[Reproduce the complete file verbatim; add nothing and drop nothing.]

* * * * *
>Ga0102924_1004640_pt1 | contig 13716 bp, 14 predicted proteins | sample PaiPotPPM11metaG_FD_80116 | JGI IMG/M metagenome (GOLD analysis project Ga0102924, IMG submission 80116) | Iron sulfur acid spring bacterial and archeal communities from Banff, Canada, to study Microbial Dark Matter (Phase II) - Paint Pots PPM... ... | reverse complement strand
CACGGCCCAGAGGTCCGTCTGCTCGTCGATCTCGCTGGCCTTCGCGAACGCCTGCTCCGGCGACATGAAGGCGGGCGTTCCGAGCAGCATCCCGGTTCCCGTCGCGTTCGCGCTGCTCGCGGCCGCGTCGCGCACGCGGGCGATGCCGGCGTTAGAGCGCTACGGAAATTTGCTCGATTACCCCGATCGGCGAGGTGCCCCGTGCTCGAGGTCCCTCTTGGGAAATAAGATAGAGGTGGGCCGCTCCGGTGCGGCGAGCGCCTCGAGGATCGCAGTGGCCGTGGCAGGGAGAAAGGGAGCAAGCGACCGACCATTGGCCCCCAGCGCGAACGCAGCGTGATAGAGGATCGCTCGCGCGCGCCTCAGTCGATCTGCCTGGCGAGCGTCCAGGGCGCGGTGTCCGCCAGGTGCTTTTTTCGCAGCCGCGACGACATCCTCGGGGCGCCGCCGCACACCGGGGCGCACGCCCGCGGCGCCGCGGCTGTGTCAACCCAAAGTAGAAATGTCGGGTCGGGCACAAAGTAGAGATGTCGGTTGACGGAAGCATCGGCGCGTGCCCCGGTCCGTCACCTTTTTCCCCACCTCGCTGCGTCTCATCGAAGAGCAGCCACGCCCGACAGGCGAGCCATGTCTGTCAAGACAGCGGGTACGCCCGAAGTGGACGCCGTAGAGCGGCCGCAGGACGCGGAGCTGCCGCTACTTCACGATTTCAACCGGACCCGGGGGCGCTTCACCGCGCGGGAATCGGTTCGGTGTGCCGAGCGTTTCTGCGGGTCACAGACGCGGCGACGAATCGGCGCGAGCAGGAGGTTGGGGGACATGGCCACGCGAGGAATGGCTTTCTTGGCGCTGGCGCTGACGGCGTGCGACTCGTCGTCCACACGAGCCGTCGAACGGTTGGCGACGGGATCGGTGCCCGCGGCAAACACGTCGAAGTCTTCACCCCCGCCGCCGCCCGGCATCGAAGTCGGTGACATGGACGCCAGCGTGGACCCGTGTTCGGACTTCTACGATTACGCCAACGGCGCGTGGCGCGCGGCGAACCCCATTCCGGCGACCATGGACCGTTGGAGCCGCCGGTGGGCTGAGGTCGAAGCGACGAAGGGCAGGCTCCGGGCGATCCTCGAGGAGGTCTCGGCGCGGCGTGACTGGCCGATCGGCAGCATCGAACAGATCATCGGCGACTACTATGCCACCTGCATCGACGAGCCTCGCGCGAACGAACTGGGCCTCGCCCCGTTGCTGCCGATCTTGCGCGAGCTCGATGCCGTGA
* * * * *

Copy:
>Ga0102924_1004640_pt1 | contig 13716 bp, 14 predicted proteins | sample PaiPotPPM11metaG_FD_80116 | JGI IMG/M metagenome (GOLD analysis project Ga0102924, IMG submission 80116) | Iron sulfur acid spring bacterial and archeal communities from Banff, Canada, to study Microbial Dark Matter (Phase II) - Paint Pots PPM... ... | reverse complement strand
CACGGCCCAGAGGTCCGTCTGCTCGTCGATCTCGCTGGCCTTCGCGAACGCCTGCTCCGGCGACATGAAGGCGGGCGTTCCGAGCAGCATCCCGGTTCCCGTCGCGTTCGCGCTGCTCGCGGCCGCGTCGCGCACGCGGGCGATGCCGGCGTTAGAGCGCTACGGAAATTTGCTCGATTACCCCGATCGGCGAGGTGCCCCGTGCTCGAGGTCCCTCTTGGGAAATAAGATAGAGGTGGGCCGCTCCGGTGCGGCGAGCGCCTCGAGGATCGCAGTGGCCGTGGCAGGGAGAAAGGGAGCAAGCGACCGACCATTGGCCCCCAGCGCGAACGCAGCGTGATAGAGGATCGCTCGCGCGCGCCTCAGTCGATCTGCCTGGCGAGCGTCCAGGGCGCGGTGTCCGCCAGGTGCTTTTTTCGCAGCCGCGACGACATCCTCGGGGCGCCGCCGCACACCGGGGCGCACGCCCGCGGCGCCGCGGCTGTGTCAACCCAAAGTAGAAATGTCGGGTCGGGCACAAAGTAGAGATGTCGGTTGACGGAAGCATCGGCGCGTGCCCCGGTCCGTCACCTTTTTCCCCACCTCGCTGCGTCTCATCGAAGAGCAGCCACGCCCGACAGGCGAGCCATGTCTGTCAAGACAGCGGGTACGCCCGAAGTGGACGCCGTAGAGCGGCCGCAGGACGCGGAGCTGCCGCTACTTCACGATTTCAACCGGACCCGGGGGCGCTTCACCGCGCGGGAATCGGTTCGGTGTGCCGAGCGTTTCTGCGGGTCACAGACGCGGCGACGAATCGGCGCGAGCAGGAGGTTGGGGGACATGGCCACGCGAGGAATGGCTTTCTTGGCGCTGGCGCTGACGGCGTGCGACTCGTCGTCCACACGAGCCGTCGAACGGTTGGCGACGGGATCGGTGCCCGCGGCAAACACGTCGAAGTCTTCACCCCCGCCGCCGCCCGGCATCGAAGTCGGTGACATGGACGCCAGCGTGGACCCGTGTTCGGACTTCTACGATTACGCCAACGGCGCGTGGCGCGCGGCGAACCCCATTCCGGCGACCATGGACCGTTGGAGCCGCCGGTGGGCTGAGGTCGAAGCGACGAAGGGCAGGCTCCGGGCGATCCTCGAGGAGGTCTCGGCGCGGCGTGACTGGCCGATCGGCAGCATCGAACAGATCATCGGCGACTACTATGCCACCTGCATCGACGAGCCTCGCGCGAACGAACTGGGCCTCGCCCCGTTGCTGCCGATCTTGCGCGAGCTCGATGCCGTGA